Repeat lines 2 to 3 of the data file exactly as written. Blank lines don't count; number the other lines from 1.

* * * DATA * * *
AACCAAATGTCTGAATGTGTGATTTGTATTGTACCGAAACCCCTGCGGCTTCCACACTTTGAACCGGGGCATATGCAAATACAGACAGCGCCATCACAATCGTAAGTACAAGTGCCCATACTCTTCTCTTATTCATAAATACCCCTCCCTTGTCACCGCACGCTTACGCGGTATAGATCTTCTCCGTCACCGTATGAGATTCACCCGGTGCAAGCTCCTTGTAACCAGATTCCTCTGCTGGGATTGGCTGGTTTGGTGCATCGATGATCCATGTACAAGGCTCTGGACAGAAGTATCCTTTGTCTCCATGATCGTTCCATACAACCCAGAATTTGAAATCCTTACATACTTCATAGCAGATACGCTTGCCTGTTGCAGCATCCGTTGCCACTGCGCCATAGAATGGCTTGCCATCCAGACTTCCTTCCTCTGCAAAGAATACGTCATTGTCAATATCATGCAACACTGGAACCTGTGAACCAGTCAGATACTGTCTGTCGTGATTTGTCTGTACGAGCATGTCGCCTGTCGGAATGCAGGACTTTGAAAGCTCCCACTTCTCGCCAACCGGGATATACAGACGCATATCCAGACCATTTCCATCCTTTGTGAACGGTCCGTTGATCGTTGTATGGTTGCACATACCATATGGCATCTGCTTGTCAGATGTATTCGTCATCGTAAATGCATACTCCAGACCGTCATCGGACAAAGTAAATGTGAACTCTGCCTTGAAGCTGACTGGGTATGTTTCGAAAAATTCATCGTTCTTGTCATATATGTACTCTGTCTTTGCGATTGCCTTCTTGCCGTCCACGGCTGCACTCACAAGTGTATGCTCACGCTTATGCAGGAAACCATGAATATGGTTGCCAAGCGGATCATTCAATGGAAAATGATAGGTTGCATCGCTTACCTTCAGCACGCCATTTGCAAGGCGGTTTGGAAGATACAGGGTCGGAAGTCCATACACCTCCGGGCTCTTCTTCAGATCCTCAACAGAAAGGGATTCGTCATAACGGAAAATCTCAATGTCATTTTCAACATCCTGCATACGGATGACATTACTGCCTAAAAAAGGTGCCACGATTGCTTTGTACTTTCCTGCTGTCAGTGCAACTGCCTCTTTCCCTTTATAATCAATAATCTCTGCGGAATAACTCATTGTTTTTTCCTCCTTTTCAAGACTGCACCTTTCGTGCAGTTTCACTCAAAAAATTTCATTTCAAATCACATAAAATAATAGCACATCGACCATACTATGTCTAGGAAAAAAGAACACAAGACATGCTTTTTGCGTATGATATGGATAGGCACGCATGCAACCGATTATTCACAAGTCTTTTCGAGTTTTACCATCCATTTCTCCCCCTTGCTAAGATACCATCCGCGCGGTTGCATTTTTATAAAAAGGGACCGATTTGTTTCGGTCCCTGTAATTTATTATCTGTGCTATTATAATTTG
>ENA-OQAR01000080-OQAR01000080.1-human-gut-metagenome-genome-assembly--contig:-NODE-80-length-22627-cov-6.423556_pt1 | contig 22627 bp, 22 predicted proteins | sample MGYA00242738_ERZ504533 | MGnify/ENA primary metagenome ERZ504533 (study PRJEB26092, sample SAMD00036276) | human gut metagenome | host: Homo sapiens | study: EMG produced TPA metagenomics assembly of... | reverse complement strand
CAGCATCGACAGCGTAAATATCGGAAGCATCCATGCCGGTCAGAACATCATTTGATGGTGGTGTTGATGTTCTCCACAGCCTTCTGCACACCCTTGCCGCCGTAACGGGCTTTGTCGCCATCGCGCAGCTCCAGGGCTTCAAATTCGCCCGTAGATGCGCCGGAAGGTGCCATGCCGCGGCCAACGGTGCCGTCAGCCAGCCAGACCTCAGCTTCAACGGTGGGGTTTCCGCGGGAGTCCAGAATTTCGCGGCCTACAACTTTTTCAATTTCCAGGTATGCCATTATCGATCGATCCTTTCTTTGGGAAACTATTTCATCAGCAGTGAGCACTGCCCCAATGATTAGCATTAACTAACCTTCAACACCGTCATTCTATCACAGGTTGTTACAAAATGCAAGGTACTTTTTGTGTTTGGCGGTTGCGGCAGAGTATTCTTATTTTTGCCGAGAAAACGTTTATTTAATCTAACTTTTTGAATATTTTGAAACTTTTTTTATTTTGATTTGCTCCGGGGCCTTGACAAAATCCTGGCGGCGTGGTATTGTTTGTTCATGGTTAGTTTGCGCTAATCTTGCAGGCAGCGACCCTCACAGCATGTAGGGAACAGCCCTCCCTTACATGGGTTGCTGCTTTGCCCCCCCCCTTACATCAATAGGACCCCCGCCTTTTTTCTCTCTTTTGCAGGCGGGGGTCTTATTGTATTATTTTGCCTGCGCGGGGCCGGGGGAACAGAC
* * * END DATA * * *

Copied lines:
>ENA-OQAR01000080-OQAR01000080.1-human-gut-metagenome-genome-assembly--contig:-NODE-80-length-22627-cov-6.423556_pt1 | contig 22627 bp, 22 predicted proteins | sample MGYA00242738_ERZ504533 | MGnify/ENA primary metagenome ERZ504533 (study PRJEB26092, sample SAMD00036276) | human gut metagenome | host: Homo sapiens | study: EMG produced TPA metagenomics assembly of... | reverse complement strand
CAGCATCGACAGCGTAAATATCGGAAGCATCCATGCCGGTCAGAACATCATTTGATGGTGGTGTTGATGTTCTCCACAGCCTTCTGCACACCCTTGCCGCCGTAACGGGCTTTGTCGCCATCGCGCAGCTCCAGGGCTTCAAATTCGCCCGTAGATGCGCCGGAAGGTGCCATGCCGCGGCCAACGGTGCCGTCAGCCAGCCAGACCTCAGCTTCAACGGTGGGGTTTCCGCGGGAGTCCAGAATTTCGCGGCCTACAACTTTTTCAATTTCCAGGTATGCCATTATCGATCGATCCTTTCTTTGGGAAACTATTTCATCAGCAGTGAGCACTGCCCCAATGATTAGCATTAACTAACCTTCAACACCGTCATTCTATCACAGGTTGTTACAAAATGCAAGGTACTTTTTGTGTTTGGCGGTTGCGGCAGAGTATTCTTATTTTTGCCGAGAAAACGTTTATTTAATCTAACTTTTTGAATATTTTGAAACTTTTTTTATTTTGATTTGCTCCGGGGCCTTGACAAAATCCTGGCGGCGTGGTATTGTTTGTTCATGGTTAGTTTGCGCTAATCTTGCAGGCAGCGACCCTCACAGCATGTAGGGAACAGCCCTCCCTTACATGGGTTGCTGCTTTGCCCCCCCCCTTACATCAATAGGACCCCCGCCTTTTTTCTCTCTTTTGCAGGCGGGGGTCTTATTGTATTATTTTGCCTGCGCGGGGCCGGGGGAACAGAC